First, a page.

Black-eyed peas are often served at gatherings and celebrations, including Juneteenth, a holiday commemorating the end of slavery in the United States. The dish serves as a reminder of the African roots of Southern culture and the resilience of the African American community in the face of adversity.

Variations and Regional Differences

While the core ingredients of black-eyed peas remain consistent, there are variations in how they are prepared across the South. Some regions use field peas, a slightly different variety of legume, in place of black-eyed peas. The choice of seasoning, spices, and cooking methods can also differ. For example, in the low country of South Carolina, black-eyed peas might be served with shrimp and served over rice, reflecting the influence of Gullah-Geechee culture.

In Louisiana, particularly in the Creole and Cajun traditions, black-eyed peas may be combined with other ingredients like sausage and served over rice or alongside jambalaya. These regional differences showcase the adaptability of black-eyed peas within the broader Southern culinary landscape.

Modern Interpretations

As Southern cuisine continues to evolve and receive international attention, chefs and home cooks alike are finding new ways to showcase black-eyed peas. Modern interpretations include black-eyed pea salads, hummus, and even black-eyed pea burgers. These variations reflect the Southern tradition of taking humble ingredients and elevating them into innovative, contemporary dishes.

Southern-style black-eyed peas represent a captivating fusion of African, European, and Native American influences. These legumes have deep roots in Southern culture, symbolizing survival, unity, and the enduring spirit of the African American community. The New Year’s tradition of eating black-eyed peas has become a beloved custom, and the dish’s presence in soul food exemplifies its importance in Southern cuisine.

With its historical significance, cultural richness, and adaptability, Southern-style black-eyed peas are more than just a dish; they are a testament to the resilience, creativity, and enduring legacy of the American South. Whether served on New Year’s Day or enjoyed year-round, a humble bowl of black-eyed peas connects generations and brings comfort to the soul, making it a symbol of Southern culture and tradition that continues to thrive in the modern world.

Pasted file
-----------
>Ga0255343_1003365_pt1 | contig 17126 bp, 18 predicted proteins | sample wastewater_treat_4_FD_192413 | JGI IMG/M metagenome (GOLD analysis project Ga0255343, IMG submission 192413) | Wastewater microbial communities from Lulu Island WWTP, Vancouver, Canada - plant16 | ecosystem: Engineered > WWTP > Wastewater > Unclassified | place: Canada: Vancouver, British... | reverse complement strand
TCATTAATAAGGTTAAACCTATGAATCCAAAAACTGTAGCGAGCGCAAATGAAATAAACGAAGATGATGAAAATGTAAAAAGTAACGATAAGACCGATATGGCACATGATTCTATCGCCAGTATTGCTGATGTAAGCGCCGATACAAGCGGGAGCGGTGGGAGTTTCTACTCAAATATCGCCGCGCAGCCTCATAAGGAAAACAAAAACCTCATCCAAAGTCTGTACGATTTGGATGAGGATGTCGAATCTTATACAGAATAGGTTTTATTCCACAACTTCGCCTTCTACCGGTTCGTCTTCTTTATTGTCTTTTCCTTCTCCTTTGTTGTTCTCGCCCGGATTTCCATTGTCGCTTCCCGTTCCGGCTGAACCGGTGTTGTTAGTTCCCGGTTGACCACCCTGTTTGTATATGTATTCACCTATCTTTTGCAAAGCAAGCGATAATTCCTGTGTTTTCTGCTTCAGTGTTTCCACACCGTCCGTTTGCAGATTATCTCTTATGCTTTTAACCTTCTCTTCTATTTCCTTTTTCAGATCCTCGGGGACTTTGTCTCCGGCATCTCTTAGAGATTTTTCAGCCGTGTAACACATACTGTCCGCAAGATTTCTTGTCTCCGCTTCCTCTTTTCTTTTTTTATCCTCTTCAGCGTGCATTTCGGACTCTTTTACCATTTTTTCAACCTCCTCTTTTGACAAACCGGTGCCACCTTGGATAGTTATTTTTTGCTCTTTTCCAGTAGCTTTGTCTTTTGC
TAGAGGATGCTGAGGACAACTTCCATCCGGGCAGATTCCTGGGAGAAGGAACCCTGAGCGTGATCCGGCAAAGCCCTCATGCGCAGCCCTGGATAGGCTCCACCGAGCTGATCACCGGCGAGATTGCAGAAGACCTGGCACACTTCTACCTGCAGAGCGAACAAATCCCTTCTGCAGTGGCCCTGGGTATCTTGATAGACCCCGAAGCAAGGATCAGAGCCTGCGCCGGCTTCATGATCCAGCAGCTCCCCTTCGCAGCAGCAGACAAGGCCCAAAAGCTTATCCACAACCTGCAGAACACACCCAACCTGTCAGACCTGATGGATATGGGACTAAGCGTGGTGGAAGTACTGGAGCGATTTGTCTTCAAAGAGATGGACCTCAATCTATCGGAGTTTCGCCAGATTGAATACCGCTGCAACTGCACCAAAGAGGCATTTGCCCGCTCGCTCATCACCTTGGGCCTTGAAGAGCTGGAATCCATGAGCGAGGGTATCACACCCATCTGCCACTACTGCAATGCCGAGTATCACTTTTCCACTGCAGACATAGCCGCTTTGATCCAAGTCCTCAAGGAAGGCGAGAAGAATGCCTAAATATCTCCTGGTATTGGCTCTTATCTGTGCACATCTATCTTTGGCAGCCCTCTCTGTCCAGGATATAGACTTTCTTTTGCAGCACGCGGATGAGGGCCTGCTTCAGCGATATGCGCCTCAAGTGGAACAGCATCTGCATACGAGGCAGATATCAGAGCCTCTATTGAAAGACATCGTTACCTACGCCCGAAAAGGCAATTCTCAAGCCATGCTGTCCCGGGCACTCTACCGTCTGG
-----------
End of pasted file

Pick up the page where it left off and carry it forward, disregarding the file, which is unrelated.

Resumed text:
Serves 6


  • 1 pound dried black-eyed peas
  • 1 onion, chopped
  • 1 green bell pepper, chopped
  • 2 cloves garlic, minced
  • 2 tablespoons vegetable oil
  • 1 smoked ham hock or a few slices of smoked bacon
  • 6 cups water
  • 1 teaspoon salt, or to taste
  • 1/2 teaspoon black pepper
  • 1/2 teaspoon cayenne pepper (adjust to your preferred level of spiciness)
  • 1 bay leaf
  • 1 teaspoon dried thyme
  • 1 teaspoon paprika
  • Hot sauce (optional, for serving)
  • Cooked rice (for serving)


  1. Start by rinsing the black-eyed peas under cold water and picking out any stones or debris. Drain and set them aside.
  2. In a large pot or Dutch oven, heat the vegetable oil over medium heat. Add the chopped onion, green bell pepper, and garlic. Sauté for about 5 minutes or until the vegetables are tender.
  3. Add the smoked ham hock or bacon slices to the pot and cook for a few minutes to release its smoky flavor.
  4. Pour in the drained black-eyed peas, water, salt, black pepper, cayenne pepper, bay leaf, dried thyme, and paprika. Stir everything together.
  5. Bring the mixture to a boil, then reduce the heat to low. Cover the pot and simmer for 1.5 to 2 hours, or until the peas are tender and the liquid has thickened. Check occasionally and add more water if necessary to prevent sticking.
  6. If you’re using a ham hock, remove it from the pot, shred the meat, and return it to the peas. If using bacon, you can leave it in.
  7. Taste the peas and adjust the seasoning with more salt or spices if needed.
  8. Serve the Southern-style black-eyed peas over cooked rice. Add a dash of hot sauce if you like it spicy.